I am!


I have not been a follower of Ron Paul, described by ABC News as “the iconic libertarian congressman from Texas”, but reports of his farewell address to Congress caught my attention.

Nearly an hour long, his speech enumerated many of the problems facing our country and reinforced the grave feelings that I have for our future.

“Our Constitution, which was intended to limit government power and abuse, has failed,” Paul said. “The Founders warned that a free society depends on a virtuous and moral people. The current crisis reflects that their concerns were justified.”

 The need for a “virtuous and moral people” is definitely at the core of our problems.  Anyone who reflects on the changes in our country over the past 50 years can see that our people are inexorably losing these qualities.

Quoting the ABC News article that I read (emphasis is mine),

Paul left the podium, for the last time, offering an “answer” to all of these problems: that people should choose liberty and limit government, and seek change within themselves. 

“The number one responsibility for each of us is to change ourselves with hope that others will follow,” Paul said, urging an end to two motives that have hindered U.S. society: envy and intolerance.


These last statements particularly caught my attention because earlier in the week I had the privilege of hearing Cardinal Timothy Dolan’s presidential speech to the United States Conference of Catholic Bishops fall meeting in Baltimore.

In his speech, Cardinal Dolan recalled part of the closing message from the recent Synod of Bishops.  That message reminds everyone, beginning with the bishops themselves, that the New Evangelization must begin with personal conversion.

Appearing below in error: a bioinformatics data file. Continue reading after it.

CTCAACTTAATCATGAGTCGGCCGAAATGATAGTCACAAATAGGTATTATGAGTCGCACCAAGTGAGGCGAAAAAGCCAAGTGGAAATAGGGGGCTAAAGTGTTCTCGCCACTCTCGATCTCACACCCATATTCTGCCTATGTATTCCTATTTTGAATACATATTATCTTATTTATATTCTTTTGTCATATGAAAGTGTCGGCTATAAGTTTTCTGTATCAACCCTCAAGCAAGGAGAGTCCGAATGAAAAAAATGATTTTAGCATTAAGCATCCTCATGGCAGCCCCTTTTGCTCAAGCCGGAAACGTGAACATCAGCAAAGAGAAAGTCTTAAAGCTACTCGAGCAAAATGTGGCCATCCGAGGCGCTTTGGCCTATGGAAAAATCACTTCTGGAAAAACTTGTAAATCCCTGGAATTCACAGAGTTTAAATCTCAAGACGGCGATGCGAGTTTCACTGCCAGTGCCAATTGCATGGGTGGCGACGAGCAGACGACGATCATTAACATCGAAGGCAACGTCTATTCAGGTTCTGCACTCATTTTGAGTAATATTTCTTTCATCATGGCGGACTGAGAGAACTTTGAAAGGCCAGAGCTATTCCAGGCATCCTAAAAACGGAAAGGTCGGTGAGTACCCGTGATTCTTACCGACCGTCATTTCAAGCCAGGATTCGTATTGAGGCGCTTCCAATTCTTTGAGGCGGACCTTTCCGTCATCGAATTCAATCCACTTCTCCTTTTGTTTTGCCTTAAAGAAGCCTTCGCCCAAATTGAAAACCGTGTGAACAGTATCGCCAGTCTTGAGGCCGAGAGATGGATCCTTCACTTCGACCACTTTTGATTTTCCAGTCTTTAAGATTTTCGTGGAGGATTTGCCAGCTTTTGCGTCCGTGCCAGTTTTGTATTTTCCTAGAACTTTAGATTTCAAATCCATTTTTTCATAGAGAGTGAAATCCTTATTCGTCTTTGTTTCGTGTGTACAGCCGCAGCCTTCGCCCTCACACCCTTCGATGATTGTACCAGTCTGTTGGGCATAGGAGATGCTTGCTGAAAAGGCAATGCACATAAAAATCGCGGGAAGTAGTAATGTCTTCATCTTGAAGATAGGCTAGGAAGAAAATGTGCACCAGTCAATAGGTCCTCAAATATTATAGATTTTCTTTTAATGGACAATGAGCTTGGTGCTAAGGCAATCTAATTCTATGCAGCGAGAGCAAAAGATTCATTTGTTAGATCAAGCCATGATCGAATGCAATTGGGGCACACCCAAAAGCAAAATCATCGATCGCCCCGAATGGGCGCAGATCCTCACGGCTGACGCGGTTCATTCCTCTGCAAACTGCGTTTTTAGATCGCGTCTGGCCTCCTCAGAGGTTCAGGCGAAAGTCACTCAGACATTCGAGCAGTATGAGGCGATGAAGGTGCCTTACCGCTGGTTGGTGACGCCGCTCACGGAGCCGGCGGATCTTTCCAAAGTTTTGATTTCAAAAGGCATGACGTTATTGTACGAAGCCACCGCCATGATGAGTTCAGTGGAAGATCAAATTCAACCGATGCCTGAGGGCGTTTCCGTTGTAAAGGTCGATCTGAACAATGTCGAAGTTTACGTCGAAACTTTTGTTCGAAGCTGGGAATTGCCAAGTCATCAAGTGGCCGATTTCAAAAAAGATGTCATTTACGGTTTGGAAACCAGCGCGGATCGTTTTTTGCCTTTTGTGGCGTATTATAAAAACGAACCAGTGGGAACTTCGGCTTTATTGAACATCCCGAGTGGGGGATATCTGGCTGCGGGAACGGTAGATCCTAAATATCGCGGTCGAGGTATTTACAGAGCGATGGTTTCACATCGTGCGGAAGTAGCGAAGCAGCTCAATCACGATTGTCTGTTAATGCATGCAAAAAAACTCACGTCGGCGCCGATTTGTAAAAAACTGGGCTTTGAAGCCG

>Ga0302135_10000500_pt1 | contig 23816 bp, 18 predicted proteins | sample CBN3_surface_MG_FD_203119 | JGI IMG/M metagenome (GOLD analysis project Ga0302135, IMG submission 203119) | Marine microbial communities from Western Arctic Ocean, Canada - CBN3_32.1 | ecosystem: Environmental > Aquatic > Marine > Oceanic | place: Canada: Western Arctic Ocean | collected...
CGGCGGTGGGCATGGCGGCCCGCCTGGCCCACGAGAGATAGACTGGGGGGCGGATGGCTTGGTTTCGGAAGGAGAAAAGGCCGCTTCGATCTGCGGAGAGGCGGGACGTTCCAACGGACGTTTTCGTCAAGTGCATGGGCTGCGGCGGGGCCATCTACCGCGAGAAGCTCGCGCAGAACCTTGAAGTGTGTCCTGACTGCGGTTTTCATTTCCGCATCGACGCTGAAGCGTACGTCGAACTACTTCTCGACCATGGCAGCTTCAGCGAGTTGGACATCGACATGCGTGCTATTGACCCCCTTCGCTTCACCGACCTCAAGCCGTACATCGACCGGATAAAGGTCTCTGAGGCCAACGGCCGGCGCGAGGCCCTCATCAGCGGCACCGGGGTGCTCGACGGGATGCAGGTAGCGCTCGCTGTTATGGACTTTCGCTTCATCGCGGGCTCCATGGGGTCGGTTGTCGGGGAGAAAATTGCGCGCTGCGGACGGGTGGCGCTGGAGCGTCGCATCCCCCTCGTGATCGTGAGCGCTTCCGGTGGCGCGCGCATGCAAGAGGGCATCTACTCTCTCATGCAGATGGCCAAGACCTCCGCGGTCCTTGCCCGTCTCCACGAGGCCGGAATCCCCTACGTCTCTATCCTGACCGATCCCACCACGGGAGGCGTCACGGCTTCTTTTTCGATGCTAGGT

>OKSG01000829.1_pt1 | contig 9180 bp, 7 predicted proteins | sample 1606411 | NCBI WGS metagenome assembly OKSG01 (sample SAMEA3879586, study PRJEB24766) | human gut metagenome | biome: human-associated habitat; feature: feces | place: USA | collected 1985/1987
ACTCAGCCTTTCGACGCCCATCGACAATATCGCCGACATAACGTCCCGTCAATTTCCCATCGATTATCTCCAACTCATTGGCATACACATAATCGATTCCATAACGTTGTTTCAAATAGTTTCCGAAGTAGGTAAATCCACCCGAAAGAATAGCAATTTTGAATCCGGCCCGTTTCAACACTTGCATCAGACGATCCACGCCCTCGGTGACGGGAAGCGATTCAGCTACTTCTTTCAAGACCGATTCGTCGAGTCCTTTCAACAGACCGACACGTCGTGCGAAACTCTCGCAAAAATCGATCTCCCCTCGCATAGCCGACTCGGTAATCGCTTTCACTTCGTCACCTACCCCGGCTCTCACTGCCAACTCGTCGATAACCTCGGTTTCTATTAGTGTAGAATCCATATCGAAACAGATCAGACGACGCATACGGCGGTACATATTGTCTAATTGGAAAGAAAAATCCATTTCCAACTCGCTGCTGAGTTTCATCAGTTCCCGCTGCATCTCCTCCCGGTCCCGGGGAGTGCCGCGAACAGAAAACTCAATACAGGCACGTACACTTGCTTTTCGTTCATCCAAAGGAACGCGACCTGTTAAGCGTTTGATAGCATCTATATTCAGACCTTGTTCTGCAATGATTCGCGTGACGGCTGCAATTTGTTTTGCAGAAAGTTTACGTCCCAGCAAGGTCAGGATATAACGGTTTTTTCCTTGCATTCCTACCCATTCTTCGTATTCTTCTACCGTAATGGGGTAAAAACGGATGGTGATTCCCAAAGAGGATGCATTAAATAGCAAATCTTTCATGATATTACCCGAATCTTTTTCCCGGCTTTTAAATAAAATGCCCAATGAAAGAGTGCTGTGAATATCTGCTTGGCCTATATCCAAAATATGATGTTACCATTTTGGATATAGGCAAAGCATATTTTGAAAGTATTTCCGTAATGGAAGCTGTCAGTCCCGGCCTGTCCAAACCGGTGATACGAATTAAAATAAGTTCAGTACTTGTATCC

“The New Evangelization reminds us that the very agents of evangelization – you and me – will never achieve that abundant harvest Blessed John XXIII described unless they are willing and eager to first be evangelized themselves,” said Cardinal Dolan, “Only those themselves first evangelized can then evangelize.”

Cardinal Dolan later said,

“The premier answer to the question “What’s wrong with the world?” is not politics, the economy, secularism, sectarianism, globalization or global warming … none of these, as significant as they  are.  As Chesteron wrote, “The answer to the question ‘What’s wrong with the world?’ is just two words: ‘I am.'”


There is so much more to be taken from Cardinal Dolan’s speech, which you can read here, especially concerning the central importance of the Sacrament of Penance, but I was struck by how two very different men, with two very different roles in our country, and two very different perspectives and belief systems, could both hit on the same central solution to our ills.

Our hope as one sharing the New Evangelization, or our hope as a citizen of a free nation, depends on a virtuous and moral personal conversion.

So say we all.